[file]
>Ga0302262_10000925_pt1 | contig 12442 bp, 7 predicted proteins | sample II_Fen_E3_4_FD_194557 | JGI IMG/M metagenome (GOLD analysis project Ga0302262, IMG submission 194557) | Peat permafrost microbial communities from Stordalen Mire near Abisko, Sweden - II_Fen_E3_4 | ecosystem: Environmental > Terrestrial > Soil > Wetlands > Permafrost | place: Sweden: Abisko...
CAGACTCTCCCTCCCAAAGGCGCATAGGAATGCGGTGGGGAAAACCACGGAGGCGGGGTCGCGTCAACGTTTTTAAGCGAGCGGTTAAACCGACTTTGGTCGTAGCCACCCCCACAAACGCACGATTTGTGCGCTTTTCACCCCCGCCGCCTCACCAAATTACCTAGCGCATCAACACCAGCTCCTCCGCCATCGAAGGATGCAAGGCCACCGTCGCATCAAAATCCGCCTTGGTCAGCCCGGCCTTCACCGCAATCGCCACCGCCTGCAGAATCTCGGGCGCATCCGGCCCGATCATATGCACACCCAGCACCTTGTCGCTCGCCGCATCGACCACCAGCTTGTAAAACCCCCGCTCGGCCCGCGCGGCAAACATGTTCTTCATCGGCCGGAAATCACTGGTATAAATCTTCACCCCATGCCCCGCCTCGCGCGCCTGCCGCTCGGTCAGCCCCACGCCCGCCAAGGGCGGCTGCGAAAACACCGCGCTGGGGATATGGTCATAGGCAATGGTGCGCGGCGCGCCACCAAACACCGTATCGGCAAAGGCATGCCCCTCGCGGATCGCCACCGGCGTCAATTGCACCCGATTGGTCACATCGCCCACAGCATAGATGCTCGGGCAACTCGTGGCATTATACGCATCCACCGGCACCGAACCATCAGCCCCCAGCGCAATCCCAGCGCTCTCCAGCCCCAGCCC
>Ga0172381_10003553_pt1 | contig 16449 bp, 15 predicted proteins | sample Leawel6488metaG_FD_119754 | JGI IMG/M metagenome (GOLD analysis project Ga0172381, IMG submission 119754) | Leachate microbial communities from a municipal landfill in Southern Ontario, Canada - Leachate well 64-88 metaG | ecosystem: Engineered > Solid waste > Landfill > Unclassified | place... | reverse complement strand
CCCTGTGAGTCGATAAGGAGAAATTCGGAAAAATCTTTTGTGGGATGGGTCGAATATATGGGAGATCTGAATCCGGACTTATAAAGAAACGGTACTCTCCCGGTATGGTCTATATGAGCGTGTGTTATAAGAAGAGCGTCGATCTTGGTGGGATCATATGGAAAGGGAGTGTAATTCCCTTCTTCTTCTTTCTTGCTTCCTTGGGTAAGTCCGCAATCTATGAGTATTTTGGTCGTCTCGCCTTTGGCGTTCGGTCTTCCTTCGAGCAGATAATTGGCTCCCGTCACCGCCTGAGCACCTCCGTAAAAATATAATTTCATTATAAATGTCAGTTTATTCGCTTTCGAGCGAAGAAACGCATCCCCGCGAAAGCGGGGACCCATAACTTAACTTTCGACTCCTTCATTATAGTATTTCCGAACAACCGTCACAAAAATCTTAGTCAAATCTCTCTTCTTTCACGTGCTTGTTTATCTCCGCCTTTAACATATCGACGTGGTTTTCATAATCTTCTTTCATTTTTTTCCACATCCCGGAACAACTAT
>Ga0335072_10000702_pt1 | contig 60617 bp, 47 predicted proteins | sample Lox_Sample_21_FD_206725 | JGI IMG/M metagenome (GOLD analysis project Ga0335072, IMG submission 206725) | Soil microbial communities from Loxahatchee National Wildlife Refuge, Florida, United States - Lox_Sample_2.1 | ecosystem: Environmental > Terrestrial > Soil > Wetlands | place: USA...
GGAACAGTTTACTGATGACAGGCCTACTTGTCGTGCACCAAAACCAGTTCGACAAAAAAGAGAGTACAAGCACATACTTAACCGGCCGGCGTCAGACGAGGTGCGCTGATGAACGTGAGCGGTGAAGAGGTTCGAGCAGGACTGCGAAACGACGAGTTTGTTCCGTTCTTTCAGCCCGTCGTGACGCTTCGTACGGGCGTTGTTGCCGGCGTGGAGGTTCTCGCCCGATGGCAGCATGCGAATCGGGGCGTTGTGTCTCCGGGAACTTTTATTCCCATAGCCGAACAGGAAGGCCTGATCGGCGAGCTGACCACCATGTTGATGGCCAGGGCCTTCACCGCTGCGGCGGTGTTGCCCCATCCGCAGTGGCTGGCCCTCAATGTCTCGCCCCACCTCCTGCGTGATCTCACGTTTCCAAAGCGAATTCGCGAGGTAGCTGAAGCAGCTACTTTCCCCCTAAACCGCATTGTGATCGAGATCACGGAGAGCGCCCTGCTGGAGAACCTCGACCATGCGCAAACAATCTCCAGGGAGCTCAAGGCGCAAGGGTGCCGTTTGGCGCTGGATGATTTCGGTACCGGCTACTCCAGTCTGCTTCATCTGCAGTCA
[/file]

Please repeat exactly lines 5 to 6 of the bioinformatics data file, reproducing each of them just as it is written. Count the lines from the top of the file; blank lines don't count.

>Ga0335072_10000702_pt1 | contig 60617 bp, 47 predicted proteins | sample Lox_Sample_21_FD_206725 | JGI IMG/M metagenome (GOLD analysis project Ga0335072, IMG submission 206725) | Soil microbial communities from Loxahatchee National Wildlife Refuge, Florida, United States - Lox_Sample_2.1 | ecosystem: Environmental > Terrestrial > Soil > Wetlands | place: USA...
GGAACAGTTTACTGATGACAGGCCTACTTGTCGTGCACCAAAACCAGTTCGACAAAAAAGAGAGTACAAGCACATACTTAACCGGCCGGCGTCAGACGAGGTGCGCTGATGAACGTGAGCGGTGAAGAGGTTCGAGCAGGACTGCGAAACGACGAGTTTGTTCCGTTCTTTCAGCCCGTCGTGACGCTTCGTACGGGCGTTGTTGCCGGCGTGGAGGTTCTCGCCCGATGGCAGCATGCGAATCGGGGCGTTGTGTCTCCGGGAACTTTTATTCCCATAGCCGAACAGGAAGGCCTGATCGGCGAGCTGACCACCATGTTGATGGCCAGGGCCTTCACCGCTGCGGCGGTGTTGCCCCATCCGCAGTGGCTGGCCCTCAATGTCTCGCCCCACCTCCTGCGTGATCTCACGTTTCCAAAGCGAATTCGCGAGGTAGCTGAAGCAGCTACTTTCCCCCTAAACCGCATTGTGATCGAGATCACGGAGAGCGCCCTGCTGGAGAACCTCGACCATGCGCAAACAATCTCCAGGGAGCTCAAGGCGCAAGGGTGCCGTTTGGCGCTGGATGATTTCGGTACCGGCTACTCCAGTCTGCTTCATCTGCAGTCA